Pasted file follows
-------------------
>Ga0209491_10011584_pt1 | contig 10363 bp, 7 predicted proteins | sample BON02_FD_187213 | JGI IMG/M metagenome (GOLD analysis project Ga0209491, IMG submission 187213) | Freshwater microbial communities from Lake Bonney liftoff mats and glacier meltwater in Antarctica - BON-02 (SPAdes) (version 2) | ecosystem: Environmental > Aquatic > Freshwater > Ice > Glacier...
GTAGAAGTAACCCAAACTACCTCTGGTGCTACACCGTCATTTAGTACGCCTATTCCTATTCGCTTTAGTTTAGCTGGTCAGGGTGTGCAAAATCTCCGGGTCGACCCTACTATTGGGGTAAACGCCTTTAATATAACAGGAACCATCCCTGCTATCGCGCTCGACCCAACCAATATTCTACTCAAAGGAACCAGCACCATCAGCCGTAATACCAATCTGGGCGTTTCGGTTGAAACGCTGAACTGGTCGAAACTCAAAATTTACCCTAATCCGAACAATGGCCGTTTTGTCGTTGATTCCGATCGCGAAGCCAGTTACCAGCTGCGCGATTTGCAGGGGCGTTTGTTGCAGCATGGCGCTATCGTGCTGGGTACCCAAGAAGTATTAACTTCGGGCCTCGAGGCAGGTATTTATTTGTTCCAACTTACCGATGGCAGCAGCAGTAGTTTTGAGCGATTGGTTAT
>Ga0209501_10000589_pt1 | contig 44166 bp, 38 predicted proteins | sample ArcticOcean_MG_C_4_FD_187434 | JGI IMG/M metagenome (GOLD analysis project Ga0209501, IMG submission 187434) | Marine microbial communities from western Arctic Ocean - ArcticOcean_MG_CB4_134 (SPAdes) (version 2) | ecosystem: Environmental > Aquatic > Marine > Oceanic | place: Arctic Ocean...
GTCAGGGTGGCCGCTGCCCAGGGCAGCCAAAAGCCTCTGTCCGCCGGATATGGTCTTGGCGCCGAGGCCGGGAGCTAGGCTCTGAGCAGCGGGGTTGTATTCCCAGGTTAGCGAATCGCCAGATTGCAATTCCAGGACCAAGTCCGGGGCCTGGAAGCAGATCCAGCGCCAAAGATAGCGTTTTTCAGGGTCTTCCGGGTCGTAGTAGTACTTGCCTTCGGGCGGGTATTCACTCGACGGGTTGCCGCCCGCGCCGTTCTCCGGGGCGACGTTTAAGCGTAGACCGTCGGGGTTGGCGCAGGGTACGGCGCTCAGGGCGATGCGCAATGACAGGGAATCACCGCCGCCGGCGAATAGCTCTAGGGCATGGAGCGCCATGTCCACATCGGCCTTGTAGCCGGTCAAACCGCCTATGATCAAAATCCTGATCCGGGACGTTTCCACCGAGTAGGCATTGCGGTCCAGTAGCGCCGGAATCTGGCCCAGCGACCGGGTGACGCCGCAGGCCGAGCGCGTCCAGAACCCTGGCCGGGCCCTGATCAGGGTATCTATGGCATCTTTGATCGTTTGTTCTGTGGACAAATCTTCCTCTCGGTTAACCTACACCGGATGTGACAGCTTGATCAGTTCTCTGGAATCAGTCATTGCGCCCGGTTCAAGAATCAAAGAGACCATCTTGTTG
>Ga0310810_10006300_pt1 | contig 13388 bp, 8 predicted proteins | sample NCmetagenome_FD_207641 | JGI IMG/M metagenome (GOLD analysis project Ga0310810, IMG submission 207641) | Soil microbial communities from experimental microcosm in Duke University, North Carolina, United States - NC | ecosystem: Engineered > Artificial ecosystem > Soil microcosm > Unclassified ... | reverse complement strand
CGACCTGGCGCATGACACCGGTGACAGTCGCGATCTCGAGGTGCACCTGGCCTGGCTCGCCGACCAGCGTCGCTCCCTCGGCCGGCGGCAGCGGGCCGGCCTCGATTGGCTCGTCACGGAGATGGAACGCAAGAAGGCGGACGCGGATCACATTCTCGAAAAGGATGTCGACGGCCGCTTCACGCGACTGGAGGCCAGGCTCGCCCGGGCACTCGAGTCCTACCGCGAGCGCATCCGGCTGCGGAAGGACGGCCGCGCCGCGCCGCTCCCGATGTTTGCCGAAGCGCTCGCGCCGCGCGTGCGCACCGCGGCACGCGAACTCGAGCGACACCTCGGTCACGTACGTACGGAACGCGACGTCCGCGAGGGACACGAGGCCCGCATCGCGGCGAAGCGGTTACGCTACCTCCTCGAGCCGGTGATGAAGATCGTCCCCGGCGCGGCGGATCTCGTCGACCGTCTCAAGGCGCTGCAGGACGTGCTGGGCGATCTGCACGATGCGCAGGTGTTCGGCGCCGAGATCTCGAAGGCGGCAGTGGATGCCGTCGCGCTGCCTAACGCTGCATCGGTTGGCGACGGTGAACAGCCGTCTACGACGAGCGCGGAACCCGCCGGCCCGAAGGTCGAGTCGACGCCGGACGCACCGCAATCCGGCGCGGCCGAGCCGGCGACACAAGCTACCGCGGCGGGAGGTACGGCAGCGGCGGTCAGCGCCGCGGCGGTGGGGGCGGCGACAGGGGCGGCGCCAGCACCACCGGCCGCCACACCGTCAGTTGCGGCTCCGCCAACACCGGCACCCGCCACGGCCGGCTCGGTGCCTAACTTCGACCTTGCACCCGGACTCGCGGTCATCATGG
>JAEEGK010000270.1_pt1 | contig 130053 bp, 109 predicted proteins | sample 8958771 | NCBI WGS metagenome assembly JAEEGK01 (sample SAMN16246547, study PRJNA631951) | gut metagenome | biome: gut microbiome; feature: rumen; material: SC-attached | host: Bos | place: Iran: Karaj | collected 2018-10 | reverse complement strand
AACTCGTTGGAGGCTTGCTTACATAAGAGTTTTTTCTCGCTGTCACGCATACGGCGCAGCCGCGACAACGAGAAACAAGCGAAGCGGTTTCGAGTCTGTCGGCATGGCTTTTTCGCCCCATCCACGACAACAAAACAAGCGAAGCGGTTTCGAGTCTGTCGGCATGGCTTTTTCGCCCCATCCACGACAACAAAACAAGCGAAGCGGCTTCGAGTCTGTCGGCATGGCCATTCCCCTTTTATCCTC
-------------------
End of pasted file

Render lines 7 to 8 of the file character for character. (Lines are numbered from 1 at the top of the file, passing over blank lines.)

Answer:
>JAEEGK010000270.1_pt1 | contig 130053 bp, 109 predicted proteins | sample 8958771 | NCBI WGS metagenome assembly JAEEGK01 (sample SAMN16246547, study PRJNA631951) | gut metagenome | biome: gut microbiome; feature: rumen; material: SC-attached | host: Bos | place: Iran: Karaj | collected 2018-10 | reverse complement strand
AACTCGTTGGAGGCTTGCTTACATAAGAGTTTTTTCTCGCTGTCACGCATACGGCGCAGCCGCGACAACGAGAAACAAGCGAAGCGGTTTCGAGTCTGTCGGCATGGCTTTTTCGCCCCATCCACGACAACAAAACAAGCGAAGCGGTTTCGAGTCTGTCGGCATGGCTTTTTCGCCCCATCCACGACAACAAAACAAGCGAAGCGGCTTCGAGTCTGTCGGCATGGCCATTCCCCTTTTATCCTC